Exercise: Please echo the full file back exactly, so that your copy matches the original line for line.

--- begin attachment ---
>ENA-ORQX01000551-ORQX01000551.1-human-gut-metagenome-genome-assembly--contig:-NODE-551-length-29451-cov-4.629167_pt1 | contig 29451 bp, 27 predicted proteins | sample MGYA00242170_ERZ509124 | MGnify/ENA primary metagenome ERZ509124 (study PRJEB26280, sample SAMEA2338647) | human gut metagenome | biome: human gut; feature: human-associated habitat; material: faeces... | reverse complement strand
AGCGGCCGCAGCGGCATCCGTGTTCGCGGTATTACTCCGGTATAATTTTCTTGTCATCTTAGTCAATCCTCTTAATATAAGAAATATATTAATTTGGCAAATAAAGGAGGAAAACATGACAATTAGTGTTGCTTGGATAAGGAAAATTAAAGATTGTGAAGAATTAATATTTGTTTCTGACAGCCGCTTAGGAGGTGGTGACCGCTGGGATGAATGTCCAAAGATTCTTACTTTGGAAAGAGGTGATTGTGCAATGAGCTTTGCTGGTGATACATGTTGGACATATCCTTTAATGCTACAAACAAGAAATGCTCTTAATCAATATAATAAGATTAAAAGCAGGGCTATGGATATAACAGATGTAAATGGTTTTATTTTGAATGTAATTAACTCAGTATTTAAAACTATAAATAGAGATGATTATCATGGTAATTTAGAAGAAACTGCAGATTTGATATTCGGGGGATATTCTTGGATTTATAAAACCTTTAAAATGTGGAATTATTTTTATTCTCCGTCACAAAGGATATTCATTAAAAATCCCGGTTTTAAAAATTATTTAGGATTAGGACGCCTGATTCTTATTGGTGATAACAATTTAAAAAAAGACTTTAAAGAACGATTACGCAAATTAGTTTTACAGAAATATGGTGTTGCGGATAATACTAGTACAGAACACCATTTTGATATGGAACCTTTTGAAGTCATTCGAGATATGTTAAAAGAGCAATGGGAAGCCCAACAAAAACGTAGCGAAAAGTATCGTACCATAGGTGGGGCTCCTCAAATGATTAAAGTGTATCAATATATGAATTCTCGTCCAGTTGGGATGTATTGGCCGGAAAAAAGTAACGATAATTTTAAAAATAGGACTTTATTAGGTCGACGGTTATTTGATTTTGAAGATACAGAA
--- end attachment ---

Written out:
>ENA-ORQX01000551-ORQX01000551.1-human-gut-metagenome-genome-assembly--contig:-NODE-551-length-29451-cov-4.629167_pt1 | contig 29451 bp, 27 predicted proteins | sample MGYA00242170_ERZ509124 | MGnify/ENA primary metagenome ERZ509124 (study PRJEB26280, sample SAMEA2338647) | human gut metagenome | biome: human gut; feature: human-associated habitat; material: faeces... | reverse complement strand
AGCGGCCGCAGCGGCATCCGTGTTCGCGGTATTACTCCGGTATAATTTTCTTGTCATCTTAGTCAATCCTCTTAATATAAGAAATATATTAATTTGGCAAATAAAGGAGGAAAACATGACAATTAGTGTTGCTTGGATAAGGAAAATTAAAGATTGTGAAGAATTAATATTTGTTTCTGACAGCCGCTTAGGAGGTGGTGACCGCTGGGATGAATGTCCAAAGATTCTTACTTTGGAAAGAGGTGATTGTGCAATGAGCTTTGCTGGTGATACATGTTGGACATATCCTTTAATGCTACAAACAAGAAATGCTCTTAATCAATATAATAAGATTAAAAGCAGGGCTATGGATATAACAGATGTAAATGGTTTTATTTTGAATGTAATTAACTCAGTATTTAAAACTATAAATAGAGATGATTATCATGGTAATTTAGAAGAAACTGCAGATTTGATATTCGGGGGATATTCTTGGATTTATAAAACCTTTAAAATGTGGAATTATTTTTATTCTCCGTCACAAAGGATATTCATTAAAAATCCCGGTTTTAAAAATTATTTAGGATTAGGACGCCTGATTCTTATTGGTGATAACAATTTAAAAAAAGACTTTAAAGAACGATTACGCAAATTAGTTTTACAGAAATATGGTGTTGCGGATAATACTAGTACAGAACACCATTTTGATATGGAACCTTTTGAAGTCATTCGAGATATGTTAAAAGAGCAATGGGAAGCCCAACAAAAACGTAGCGAAAAGTATCGTACCATAGGTGGGGCTCCTCAAATGATTAAAGTGTATCAATATATGAATTCTCGTCCAGTTGGGATGTATTGGCCGGAAAAAAGTAACGATAATTTTAAAAATAGGACTTTATTAGGTCGACGGTTATTTGATTTTGAAGATACAGAA